Afraid to damage my eyes, I wore my welder’s glasses too long and missed the beginning of the diamond ring, but whipped them off in time to see totality pop into place. The solar corona quickly brightened to reveal a shocking black hole, delicate white streamers, and red flames of the sun. A splendor, a marvel, a miracle. It seemed to make a sound in my head, and fill the sky. Tears stung my eyes.
My guy and I grabbed a quick smooch for luck (like you do), and he shot a few frenzied photos, but mostly we gawped, wordless. A few people near us whooped and cheered; others stood in stunned silence, grinning. Six minutes and 53 seconds passed in an instant, and at third contact we lunged for the calendar of upcoming eclipses to start planning the next one.
As with all drugs, the first time is the best time and leaves you craving more.
Afterwards we joined a street party where I drank something dark yellow—probably mescal—from a plastic jug being passed among the crowd. Did not die.
My first eclipse experience—from the time we landed in Cabo to the end of fourth contact —was nothing short of magical. Reports of totality included phrases like “for sheer beauty, it ranks among the best”; the large, detailed corona “had a three-dimensional appearance”; a “pink chromosphere wrapped all around the south”; a naked-eye “crimson pair of huge, glowing prominences” extended to the east and west; and “it seemed like someone tied a ghostly bow around the sun.”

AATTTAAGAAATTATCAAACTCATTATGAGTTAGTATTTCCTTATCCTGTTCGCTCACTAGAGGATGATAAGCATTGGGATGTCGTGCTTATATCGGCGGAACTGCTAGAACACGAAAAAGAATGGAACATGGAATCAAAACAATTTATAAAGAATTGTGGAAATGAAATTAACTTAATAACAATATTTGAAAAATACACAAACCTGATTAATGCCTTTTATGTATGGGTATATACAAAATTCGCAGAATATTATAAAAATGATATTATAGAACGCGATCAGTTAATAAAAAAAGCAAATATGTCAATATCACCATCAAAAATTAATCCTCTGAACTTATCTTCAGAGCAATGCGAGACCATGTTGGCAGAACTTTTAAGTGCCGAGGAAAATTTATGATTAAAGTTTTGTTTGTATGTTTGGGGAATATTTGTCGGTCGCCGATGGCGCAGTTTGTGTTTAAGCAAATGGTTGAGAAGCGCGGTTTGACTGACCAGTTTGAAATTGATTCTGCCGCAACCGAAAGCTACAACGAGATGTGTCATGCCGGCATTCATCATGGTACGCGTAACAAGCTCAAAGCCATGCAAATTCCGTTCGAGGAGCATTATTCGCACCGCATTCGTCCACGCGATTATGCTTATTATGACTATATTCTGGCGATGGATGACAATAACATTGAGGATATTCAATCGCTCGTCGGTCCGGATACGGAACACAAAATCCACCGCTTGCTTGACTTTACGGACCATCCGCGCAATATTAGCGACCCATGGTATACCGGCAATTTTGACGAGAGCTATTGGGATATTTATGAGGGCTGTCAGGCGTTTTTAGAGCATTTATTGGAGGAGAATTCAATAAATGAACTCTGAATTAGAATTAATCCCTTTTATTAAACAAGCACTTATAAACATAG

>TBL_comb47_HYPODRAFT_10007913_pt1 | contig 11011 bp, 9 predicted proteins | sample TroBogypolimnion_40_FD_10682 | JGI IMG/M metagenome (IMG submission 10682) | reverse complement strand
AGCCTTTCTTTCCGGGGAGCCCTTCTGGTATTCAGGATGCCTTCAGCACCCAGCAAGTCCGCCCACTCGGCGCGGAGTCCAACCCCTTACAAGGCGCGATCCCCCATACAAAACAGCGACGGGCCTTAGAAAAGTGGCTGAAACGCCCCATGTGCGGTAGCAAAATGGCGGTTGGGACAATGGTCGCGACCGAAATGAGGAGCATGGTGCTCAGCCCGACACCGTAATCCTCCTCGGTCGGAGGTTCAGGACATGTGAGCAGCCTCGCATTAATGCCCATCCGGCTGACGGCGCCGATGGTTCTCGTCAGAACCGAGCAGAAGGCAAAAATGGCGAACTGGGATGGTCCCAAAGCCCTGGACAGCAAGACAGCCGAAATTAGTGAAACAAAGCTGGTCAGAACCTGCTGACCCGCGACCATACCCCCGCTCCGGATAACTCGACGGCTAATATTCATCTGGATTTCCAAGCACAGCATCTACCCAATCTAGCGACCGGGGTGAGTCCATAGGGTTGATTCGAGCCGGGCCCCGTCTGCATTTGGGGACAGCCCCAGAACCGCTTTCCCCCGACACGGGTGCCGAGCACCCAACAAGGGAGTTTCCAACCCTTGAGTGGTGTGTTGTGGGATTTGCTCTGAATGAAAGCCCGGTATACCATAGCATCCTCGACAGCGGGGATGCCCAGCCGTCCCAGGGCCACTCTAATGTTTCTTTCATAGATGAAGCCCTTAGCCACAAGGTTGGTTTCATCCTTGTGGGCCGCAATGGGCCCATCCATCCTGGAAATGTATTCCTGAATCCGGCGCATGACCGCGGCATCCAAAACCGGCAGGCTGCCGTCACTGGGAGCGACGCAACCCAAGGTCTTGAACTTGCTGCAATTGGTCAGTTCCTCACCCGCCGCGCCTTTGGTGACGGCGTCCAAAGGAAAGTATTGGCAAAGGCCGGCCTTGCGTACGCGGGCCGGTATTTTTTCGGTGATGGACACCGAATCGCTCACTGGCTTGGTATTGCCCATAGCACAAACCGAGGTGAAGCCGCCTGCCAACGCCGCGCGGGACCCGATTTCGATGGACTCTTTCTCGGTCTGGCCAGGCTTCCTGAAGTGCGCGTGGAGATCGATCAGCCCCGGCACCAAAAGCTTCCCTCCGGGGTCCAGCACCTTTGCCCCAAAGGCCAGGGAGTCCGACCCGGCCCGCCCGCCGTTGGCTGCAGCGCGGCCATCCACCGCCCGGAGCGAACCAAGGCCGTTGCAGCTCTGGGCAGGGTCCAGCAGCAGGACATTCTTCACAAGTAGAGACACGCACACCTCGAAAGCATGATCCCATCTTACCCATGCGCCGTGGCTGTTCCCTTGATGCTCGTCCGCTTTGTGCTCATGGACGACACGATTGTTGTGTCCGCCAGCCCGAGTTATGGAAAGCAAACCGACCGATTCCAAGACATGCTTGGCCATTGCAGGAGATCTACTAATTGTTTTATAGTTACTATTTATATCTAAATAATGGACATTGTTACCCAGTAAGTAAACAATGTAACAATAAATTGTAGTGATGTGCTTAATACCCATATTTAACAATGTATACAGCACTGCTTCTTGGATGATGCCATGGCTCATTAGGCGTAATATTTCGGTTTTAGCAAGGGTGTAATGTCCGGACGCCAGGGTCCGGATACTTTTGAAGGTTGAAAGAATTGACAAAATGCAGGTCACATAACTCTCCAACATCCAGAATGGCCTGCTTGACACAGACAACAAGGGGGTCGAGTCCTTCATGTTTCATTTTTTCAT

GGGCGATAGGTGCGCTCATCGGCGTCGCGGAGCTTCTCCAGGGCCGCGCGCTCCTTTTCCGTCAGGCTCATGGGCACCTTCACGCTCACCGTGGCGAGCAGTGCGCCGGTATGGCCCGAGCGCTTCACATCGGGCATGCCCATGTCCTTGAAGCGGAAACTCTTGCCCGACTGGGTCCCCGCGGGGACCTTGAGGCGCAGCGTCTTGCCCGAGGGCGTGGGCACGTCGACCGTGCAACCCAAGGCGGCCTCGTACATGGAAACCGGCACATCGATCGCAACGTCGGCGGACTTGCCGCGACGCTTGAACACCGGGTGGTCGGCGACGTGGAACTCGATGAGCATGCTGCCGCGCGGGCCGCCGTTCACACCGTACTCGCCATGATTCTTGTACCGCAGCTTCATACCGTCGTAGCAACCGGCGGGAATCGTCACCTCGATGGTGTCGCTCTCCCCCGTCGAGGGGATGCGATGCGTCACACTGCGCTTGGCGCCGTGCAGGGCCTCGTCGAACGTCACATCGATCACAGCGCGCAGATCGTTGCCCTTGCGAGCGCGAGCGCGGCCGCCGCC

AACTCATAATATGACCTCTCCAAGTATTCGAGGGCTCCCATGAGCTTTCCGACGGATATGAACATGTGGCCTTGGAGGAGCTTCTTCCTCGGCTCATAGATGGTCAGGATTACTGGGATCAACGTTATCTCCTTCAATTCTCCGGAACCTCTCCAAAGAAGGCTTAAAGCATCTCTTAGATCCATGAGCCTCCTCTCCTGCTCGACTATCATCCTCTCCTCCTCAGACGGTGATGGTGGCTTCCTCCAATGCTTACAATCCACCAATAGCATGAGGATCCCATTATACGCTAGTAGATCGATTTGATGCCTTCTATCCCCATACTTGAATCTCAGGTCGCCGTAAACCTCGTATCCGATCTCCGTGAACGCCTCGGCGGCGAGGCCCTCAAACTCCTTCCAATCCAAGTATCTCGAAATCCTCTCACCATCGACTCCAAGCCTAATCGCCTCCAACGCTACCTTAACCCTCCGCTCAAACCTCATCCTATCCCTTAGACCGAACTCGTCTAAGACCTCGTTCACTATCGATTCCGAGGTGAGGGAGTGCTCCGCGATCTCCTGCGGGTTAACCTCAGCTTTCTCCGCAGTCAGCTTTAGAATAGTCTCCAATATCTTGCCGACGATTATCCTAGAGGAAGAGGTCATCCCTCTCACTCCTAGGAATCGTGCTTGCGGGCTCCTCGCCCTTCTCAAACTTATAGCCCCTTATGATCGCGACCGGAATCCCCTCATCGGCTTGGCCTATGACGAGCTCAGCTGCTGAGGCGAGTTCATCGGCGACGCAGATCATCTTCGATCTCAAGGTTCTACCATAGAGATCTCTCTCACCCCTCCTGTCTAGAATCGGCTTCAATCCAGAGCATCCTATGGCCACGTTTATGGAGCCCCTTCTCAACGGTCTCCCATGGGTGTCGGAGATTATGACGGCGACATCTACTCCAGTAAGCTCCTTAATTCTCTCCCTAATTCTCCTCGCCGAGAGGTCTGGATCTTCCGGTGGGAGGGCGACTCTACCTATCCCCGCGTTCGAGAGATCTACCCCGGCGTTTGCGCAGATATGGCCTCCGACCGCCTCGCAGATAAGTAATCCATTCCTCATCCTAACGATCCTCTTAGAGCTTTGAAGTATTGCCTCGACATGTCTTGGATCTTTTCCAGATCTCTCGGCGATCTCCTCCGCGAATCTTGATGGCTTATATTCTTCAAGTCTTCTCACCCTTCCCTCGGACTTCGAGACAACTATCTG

A writer in Sky said, after third contact, “The light returned. The wind off the sea returned…everything was as it was before, only everything had changed. Maybe I had changed.”
The Great One as seen from Baja did not disappoint—and it launched a very expensive hobby.
Above: Totality (not my photo)
Celestial bodies visible during totality on July 11, 1991
Trying to photograph the eclipse. (Tip: don’t bother.)
Thumb’s up at third contact
Plotting number two